TWO Limerick secondary school students have developed an invention that could make nights on the town a lot safer for women.Sign up for the weekly Limerick Post newsletter Sign Up Sixteen-year-olds, Warren Gleeson and Sean Duffy from Desmond College in Newcastlewest came up with a device that prevents spiking of drinks in bars and clubs.The pair worked on the idea to prevent women’s drinks being spiked with date rape drugs such as Rohypnol, LSD and Ketamine.Their research resulted in the production of one of the stand-out projects on show at last week’s BT Young Scientist & Technology Exhibition in Dublin.The gadget is a small, round seal, embossed with a holographic image which can be clearly seen in disco or bar lights.Their teacher, Donal Enright explained that the two fifth year students produced the device to operate in two ways.“Firstly, it’s a deterrent because you put it over the top of your drink and it can be seen. If anyone tries to peel it off, it disintegrates and can’t be put back. There is also a practical application. Under the cap is a bubble and if anyone tries to introduce something through a syringe, the bubble bursts and the person will know their drink has been interfered with”.Mr Enright said that the lads are hoping to produce the devices commercially.“It would be fantastic if maybe the HSE would buy them and give them out for free or if a drinks company were to sponsor the product, they could have their logo on top”.This entry was posted in News by Bernie English. Bookmark the permalink. Editvia Desmond boys have a date with destiny (254 with pic) | Limerick Post Newswrite. WhatsApp Advertisement Linkedin Facebook Twitter Email Print NewsDesmond boys have a date with destinyBy Bernie English – January 16, 2014 492 TAGSdate rape Previous articleLimerick call-out for Good SamaritansNext articleSearch helicopter Bernie Englishhttp://www.limerickpost.ieBernie English has been working as a journalist in national and local media for more than thirty years. She worked as a staff journalist with the Irish Press and Evening Press before moving to Clare. She has worked as a freelance for all of the national newspaper titles and a staff journalist in Limerick, helping to launch the Limerick edition of The Evening Echo. Bernie was involved in the launch of The Clare People where she was responsible for business and industry news.
Acclaimed documentary filmmaker Helen Whitney took her audience Tuesday night through the first reel of a 30-plus-year career focused on outsiders and spirituality in American life.Best known for her films “The Mormons” and “Faith and Doubt at Ground Zero,” Whitney explored her earlier work that launched her “accidental pilgrimage” as a journalist.“Pilgrims set out because of the big story, hoping to be an eyewitness and hoping to be forgiven of their sins,” Whitney said. “My pilgrimage is of discovery.”Held at the Memorial Church, last night’s program was called “Strangers” and brought up the curtain on her three-day series of William Belden Noble lectures titled “Spiritual Landscapes: A Life in Film.”In 1983, Whitney made “The Monastery,” a look at Trappist monks of St. Joseph’s Abbey outside Boston. Whitney overcame the order’s doubts about having a woman in the monastery by convincing them that a documentary could show the relevance of their calling.Raised in New York City, Whitney had to cope with her parents dying when she was 11 — her father of a heart attack, her mother of cancer. The financial and social upheaval that followed wrenched her from a secure “WASP” world and required her to examine life differently, which proved to be good training for a filmmaker.Years later, a chance encounter at a party with television pioneer Fred Freed changed her life. He was bowled over by her repartee and offered her a job as a reporter.“The world of filmmaking was opened to me,” Whitney said. “It was life-changing, and I never looked back.”Their partnership lasted until Freed’s death in 1974. Her first solo project was in 1978, when she made “Youth Terror,” for ABC. It was an examination of the roots of juvenile crime in Brooklyn, Harlem, and Newark.The film had a “heartbreaking” Harvard connection. “Roger” was told he would be admitted with financial aid if he’d only complete his GED. But he never did, and stopped returning calls from Harvard and Whitney.Whitney entered her study of juvenile violence as a liberal, but “left with a more complex view with more respect for my subject.”Whitney entered her study of juvenile violence as a liberal, but “left with a more complex view with more respect for my subject.”“What is your greatest fear? That’s how I ended every interview,” Whitney said. “It wasn’t crime … but it was that ‘I would feel invisible.’ They were the ultimate outsiders.”In 1983, Whitney made “The Monastery,” a look at Trappist monks of St. Joseph’s Abbey outside Boston. Whitney overcame the order’s doubts about having a woman in the monastery by convincing them that a documentary could show the relevance of their calling.But what her film revealed about the monks amid their spartan, celibate life was that, rather than being certain in their faith, they shared the doubts of ordinary people, including that death would not yield an ultimate reward.For her part, Whitney grew in awe of the monastery’s quiet and how it prompted them to “ask questions many of us avoid except when our foundations are deeply shaken.”After the film came out, angry letters followed and caused her to dig deeper into her own beliefs, prompting her to launch a Bible study effort that lasted 11 years.Whitney tackled another subject that also touched on something like faith: the anti-Communist era. In “American Inquisition,” she examined why some people in the tiny town of Fairmount, W. Va., turned on teacher Luella Mundel for being an alleged atheist and communist in the 1950s.Mundel was fired from her job and hounded by the American Legion. A vibrant woman, she only found peace through anonymity in a tiny burg in North Dakota.Whitney’s probe into the obscure story had unintended consequences: She was sued for defamation, winning after a grueling three-year court battle.Whitney saw a dark side to spirituality — that hadn’t been present in the monastery — in the persecution of Mundel.“Darkness is at the heart of religion, and it’s done in the name of God,” Whitney said.The Rev. Wendel W. “Tad” Meyer, acting Pusey Minister at the Memorial Church, hosted the lecture. Diana L. Eck, Fredric Wertham Professor of Law and Psychiatry in Society and master of Lowell House, introduced Whitney.Whitney will discuss her other films when the Noble series continues at the church tonight (Feb. 28) and tomorrow (Feb. 29) at 7 p.m.Nannie Yulee Noble established the Noble lectures in 1898 in honor of her husband. Past lecturers have included former President Theodore Roosevelt (1910), H. Richard Niebuhr (1953), U.S. Sen. Eugene J. McCarthy (1967), religion scholar Karen Armstrong (2008), and author Stephen R. Prothero (2009).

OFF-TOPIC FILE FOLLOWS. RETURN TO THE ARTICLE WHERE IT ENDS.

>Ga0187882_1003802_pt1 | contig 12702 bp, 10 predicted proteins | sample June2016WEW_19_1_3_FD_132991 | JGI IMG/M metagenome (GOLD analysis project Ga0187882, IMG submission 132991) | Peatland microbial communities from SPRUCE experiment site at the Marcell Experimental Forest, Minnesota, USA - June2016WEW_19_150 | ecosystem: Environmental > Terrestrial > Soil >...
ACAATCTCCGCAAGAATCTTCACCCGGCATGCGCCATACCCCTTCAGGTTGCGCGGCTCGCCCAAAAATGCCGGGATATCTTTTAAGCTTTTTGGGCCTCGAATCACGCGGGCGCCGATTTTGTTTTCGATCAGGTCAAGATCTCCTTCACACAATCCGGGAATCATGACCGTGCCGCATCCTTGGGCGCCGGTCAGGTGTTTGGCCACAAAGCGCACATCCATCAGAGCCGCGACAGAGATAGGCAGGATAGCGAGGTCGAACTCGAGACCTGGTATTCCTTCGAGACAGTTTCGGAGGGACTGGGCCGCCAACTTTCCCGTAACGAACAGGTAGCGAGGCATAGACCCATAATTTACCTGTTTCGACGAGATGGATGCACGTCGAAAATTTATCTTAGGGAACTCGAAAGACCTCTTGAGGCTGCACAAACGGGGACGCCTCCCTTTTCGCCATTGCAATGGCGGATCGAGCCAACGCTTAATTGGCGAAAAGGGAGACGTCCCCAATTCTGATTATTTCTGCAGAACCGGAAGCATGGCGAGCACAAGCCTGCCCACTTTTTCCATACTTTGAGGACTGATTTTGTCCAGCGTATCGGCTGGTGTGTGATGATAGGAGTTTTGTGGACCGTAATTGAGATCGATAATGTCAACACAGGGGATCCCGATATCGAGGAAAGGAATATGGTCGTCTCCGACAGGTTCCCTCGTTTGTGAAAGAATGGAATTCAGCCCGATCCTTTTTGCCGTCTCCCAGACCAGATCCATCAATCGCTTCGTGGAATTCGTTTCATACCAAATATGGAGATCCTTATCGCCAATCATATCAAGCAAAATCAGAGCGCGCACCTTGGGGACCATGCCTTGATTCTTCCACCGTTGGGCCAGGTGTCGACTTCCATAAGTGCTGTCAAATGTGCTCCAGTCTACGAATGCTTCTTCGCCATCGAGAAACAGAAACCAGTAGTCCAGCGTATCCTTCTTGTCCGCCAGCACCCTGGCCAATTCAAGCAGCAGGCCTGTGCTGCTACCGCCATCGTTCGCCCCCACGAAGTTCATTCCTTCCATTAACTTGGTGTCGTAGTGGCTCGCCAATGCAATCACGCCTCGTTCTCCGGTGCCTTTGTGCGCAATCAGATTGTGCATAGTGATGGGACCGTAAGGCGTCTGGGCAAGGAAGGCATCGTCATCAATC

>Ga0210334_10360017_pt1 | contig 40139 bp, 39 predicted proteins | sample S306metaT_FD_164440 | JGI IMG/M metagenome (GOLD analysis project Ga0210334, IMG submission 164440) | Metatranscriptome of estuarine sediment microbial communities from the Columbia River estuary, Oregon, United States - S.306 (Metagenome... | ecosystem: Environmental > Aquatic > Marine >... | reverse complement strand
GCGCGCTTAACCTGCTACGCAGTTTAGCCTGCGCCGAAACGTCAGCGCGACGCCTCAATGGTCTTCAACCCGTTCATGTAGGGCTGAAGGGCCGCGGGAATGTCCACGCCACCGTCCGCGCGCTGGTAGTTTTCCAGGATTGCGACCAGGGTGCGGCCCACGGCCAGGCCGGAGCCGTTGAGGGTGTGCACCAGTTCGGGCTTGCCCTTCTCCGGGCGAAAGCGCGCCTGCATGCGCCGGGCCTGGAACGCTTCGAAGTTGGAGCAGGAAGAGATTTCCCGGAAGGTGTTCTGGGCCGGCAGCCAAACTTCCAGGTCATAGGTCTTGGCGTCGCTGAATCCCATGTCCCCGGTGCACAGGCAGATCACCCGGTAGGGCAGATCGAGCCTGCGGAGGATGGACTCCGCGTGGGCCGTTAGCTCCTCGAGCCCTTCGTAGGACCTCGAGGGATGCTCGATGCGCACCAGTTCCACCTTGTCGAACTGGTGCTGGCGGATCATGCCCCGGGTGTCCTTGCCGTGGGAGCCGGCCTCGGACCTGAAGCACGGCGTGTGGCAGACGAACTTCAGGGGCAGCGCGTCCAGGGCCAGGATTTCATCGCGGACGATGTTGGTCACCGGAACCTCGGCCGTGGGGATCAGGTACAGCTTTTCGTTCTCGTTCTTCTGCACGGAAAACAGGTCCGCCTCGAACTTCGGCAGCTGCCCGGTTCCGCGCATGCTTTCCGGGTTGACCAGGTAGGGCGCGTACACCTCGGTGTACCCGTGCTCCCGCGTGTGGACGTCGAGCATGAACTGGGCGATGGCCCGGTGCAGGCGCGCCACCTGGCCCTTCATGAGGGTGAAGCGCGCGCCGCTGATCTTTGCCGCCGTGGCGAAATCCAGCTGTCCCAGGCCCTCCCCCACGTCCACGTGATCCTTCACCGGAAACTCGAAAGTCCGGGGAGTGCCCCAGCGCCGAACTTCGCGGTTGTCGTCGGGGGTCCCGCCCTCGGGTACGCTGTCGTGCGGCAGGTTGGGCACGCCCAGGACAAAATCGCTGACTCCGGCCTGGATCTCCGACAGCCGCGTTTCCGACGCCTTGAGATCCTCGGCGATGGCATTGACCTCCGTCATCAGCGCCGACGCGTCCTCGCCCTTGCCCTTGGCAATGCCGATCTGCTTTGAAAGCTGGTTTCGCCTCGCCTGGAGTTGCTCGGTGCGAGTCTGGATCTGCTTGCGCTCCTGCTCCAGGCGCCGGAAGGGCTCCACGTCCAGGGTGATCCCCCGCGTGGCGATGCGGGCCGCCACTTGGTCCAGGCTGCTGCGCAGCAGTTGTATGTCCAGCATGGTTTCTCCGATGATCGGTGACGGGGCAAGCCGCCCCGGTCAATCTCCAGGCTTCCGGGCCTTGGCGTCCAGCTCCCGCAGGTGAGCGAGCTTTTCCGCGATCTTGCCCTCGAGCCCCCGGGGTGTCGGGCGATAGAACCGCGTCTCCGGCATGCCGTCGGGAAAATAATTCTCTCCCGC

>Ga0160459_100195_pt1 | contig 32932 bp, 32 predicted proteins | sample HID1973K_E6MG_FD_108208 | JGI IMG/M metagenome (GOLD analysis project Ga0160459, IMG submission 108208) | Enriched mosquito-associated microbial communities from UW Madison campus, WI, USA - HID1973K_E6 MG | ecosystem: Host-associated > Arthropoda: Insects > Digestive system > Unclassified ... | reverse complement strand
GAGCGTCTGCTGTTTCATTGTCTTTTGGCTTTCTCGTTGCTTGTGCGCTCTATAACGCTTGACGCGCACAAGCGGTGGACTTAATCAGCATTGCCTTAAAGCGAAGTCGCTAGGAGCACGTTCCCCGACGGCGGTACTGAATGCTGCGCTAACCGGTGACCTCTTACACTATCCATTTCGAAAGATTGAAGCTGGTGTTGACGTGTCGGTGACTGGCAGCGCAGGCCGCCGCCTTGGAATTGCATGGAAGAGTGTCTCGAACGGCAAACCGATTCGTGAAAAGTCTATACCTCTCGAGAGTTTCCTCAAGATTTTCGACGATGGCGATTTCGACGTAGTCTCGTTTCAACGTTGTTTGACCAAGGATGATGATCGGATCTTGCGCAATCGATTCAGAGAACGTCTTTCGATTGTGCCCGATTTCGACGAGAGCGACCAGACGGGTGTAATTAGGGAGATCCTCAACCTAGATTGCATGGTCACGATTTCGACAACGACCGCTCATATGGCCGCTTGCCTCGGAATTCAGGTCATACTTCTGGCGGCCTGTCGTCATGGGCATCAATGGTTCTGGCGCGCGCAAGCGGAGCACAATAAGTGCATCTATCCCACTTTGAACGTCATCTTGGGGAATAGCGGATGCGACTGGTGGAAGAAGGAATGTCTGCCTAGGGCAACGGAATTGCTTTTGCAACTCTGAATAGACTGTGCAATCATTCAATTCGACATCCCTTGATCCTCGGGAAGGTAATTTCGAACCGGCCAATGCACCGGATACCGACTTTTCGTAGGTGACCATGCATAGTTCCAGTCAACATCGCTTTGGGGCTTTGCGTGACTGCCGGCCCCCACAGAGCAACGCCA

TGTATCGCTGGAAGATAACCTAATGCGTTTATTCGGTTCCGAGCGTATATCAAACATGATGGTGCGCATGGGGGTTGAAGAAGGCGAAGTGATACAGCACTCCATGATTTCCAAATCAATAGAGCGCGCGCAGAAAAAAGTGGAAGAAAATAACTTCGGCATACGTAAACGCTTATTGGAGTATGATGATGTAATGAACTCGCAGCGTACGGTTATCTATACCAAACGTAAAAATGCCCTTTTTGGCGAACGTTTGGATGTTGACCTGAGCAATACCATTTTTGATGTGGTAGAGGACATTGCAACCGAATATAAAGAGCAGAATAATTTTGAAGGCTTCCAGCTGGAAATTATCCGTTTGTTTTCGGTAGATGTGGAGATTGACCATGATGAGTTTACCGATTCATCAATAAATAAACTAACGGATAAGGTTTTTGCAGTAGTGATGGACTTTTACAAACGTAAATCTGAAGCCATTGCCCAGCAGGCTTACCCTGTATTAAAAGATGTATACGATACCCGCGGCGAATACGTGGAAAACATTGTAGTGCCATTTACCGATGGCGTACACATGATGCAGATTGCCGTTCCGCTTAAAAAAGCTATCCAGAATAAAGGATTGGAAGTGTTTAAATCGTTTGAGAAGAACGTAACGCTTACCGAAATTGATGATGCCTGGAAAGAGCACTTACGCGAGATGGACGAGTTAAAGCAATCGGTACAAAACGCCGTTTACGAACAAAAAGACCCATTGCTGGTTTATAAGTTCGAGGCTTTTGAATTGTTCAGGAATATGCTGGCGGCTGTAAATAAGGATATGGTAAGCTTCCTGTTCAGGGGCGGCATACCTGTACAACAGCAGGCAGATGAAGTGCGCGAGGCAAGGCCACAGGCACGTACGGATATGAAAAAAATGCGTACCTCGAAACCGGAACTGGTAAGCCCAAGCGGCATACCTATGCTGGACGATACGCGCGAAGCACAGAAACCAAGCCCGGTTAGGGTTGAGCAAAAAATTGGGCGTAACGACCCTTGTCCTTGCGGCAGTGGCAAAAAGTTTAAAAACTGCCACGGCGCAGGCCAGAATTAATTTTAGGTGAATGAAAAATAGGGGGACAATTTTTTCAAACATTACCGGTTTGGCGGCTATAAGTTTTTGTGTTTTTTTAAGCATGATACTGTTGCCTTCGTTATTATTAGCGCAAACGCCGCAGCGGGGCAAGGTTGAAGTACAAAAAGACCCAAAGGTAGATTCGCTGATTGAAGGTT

Jusuf even opened his own fitness club and teaches others how to do this sport, and makes some money along the way, too.“Even if no one came and I had the fitness for myself, that would be enough for me,” Jusuf adds.Jusuf explains that healthy people and invalids cannot compete together and that this is the main reason why he does not want to compete, in the basic sense of that word.“It may sound weird, but I would love the most if I could compete with the capable ones because I see myself in that group. However, that is not allowed. Of course, that did not stagger me nor it will stagger me to quit doing what I am doing now. It never occurred to me at all. Simply, my aim is to motivate people and show them that there are no excuses, for anything in life. I know many people who, after seeing and hearing my life story, decided to do something in their lives,” Jusuf says.(Source: klix.ba/photo: blogspot.com) Jusuf Alešević from Bužim is a successful athlete, a famous bodybuilder known even outside of the borders of BiH, despite being a 100% war invalid and not having one leg.His life story can serve to many people to wake up from the state of stunting of body and mind and find inspiration for doing something healthy and useful.Life of the 41-year-old Jusuf is much more than an ordinary story about bodybuilding and sports. His life is a story about limits, the power of will and, above all, motivation.Jusuf says he is a family man, happily married and father to one child.“It was war time and the country had to be defended. I was 18 then and already in 1993 I joined the special unit Gazije in Bužim. Near the very end of the war, I was wounded in both legs. Doctors were fighting to save my leg for eight days, but they did not manage to do it so they amputated by left leg,” Jusuf recalls.After the war was over, he started a family and started solving existential issues. In that period, his health condition started deteriorating as well.“After the war I was somewhat stunted. It often happened that I had health issues and had to visit doctors. I would go see a doctor like an old man, with a bag full of medicines, and I took medicines and lived quite an unhealthy lifestyle. Many people are still like that: they are 30, but they feel like an old, rusty pot. I could not allow myself get to that point and I started taking care of my body and health, but in entirely natural way. It makes me feel great,” Jusuf says.Jusuf started actively doing bodybuilding in 2005.“Bodybuilding is a lifestyle; you have to be in it for 24 hours a day. It is not just spending two hours in a fitness center. You have to eat only pure food: rice, potatoes, chicken, cheese, eggs. Juices are completely eliminated. Trainings usually follow this principle: if you potentiate the muscle mass for a day or two with training, then you have one day of rest. If you go for definition, you train three days in a row, and then relax for a day. With persistence and hard work the results are inevitable,” Jusuf says, adding that man will certainly feel both physically and mentally better after this.Being a 100% invalid, it is not easy for Jusuf to perform demanding exercises which come with this sport. However, there are certain exercises with which he compensates for those which he cannot perform, and the results are more or less the same.